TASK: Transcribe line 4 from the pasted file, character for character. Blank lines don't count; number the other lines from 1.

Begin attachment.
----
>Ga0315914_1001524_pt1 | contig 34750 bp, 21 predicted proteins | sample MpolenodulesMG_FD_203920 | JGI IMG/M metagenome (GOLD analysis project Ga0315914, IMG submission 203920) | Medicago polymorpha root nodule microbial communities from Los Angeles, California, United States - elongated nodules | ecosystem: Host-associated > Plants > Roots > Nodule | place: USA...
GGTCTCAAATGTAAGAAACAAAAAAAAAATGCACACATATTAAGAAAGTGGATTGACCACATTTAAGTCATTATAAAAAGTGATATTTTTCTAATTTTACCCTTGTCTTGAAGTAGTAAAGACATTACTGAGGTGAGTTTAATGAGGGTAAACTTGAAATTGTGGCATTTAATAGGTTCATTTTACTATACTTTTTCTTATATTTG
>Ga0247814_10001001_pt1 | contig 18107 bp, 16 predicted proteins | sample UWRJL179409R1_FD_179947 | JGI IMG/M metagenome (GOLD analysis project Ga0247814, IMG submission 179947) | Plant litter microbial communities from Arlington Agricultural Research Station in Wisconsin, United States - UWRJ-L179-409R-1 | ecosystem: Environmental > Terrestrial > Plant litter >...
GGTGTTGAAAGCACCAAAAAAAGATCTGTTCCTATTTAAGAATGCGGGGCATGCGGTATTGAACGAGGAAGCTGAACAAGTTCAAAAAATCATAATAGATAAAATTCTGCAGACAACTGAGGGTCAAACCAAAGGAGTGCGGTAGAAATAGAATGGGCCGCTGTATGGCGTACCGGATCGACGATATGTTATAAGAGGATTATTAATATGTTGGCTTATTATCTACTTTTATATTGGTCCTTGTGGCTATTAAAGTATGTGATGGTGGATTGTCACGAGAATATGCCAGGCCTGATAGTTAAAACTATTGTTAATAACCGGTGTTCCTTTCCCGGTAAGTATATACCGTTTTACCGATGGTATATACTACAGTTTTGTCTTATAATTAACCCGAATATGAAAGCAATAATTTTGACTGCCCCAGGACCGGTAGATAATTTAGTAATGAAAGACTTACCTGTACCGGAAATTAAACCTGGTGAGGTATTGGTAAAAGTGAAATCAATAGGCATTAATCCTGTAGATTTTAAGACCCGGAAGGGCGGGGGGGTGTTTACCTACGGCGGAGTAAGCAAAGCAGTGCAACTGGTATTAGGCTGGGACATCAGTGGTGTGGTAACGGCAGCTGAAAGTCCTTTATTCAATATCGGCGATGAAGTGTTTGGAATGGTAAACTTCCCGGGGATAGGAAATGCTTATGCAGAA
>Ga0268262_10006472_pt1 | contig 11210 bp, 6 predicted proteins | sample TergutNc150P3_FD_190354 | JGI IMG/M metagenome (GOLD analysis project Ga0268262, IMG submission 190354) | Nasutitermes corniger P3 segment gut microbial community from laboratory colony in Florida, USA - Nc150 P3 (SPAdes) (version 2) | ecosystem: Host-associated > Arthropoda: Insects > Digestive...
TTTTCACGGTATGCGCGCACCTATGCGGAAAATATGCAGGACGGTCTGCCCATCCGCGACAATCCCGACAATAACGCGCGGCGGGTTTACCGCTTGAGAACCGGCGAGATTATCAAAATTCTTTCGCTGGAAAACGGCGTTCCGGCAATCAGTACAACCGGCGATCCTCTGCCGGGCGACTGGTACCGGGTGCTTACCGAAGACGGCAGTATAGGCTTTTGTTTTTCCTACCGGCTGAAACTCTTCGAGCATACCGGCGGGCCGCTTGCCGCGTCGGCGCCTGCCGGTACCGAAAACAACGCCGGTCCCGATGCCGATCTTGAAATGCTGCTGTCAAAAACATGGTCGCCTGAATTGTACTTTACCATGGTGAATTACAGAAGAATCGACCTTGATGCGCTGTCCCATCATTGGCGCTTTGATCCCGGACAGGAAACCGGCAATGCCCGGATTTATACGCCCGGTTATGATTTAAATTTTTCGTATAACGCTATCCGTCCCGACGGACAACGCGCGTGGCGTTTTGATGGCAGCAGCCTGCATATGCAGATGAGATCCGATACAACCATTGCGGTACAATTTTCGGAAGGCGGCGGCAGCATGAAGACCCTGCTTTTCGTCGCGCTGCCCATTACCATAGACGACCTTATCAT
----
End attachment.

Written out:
GGTGTTGAAAGCACCAAAAAAAGATCTGTTCCTATTTAAGAATGCGGGGCATGCGGTATTGAACGAGGAAGCTGAACAAGTTCAAAAAATCATAATAGATAAAATTCTGCAGACAACTGAGGGTCAAACCAAAGGAGTGCGGTAGAAATAGAATGGGCCGCTGTATGGCGTACCGGATCGACGATATGTTATAAGAGGATTATTAATATGTTGGCTTATTATCTACTTTTATATTGGTCCTTGTGGCTATTAAAGTATGTGATGGTGGATTGTCACGAGAATATGCCAGGCCTGATAGTTAAAACTATTGTTAATAACCGGTGTTCCTTTCCCGGTAAGTATATACCGTTTTACCGATGGTATATACTACAGTTTTGTCTTATAATTAACCCGAATATGAAAGCAATAATTTTGACTGCCCCAGGACCGGTAGATAATTTAGTAATGAAAGACTTACCTGTACCGGAAATTAAACCTGGTGAGGTATTGGTAAAAGTGAAATCAATAGGCATTAATCCTGTAGATTTTAAGACCCGGAAGGGCGGGGGGGTGTTTACCTACGGCGGAGTAAGCAAAGCAGTGCAACTGGTATTAGGCTGGGACATCAGTGGTGTGGTAACGGCAGCTGAAAGTCCTTTATTCAATATCGGCGATGAAGTGTTTGGAATGGTAAACTTCCCGGGGATAGGAAATGCTTATGCAGAA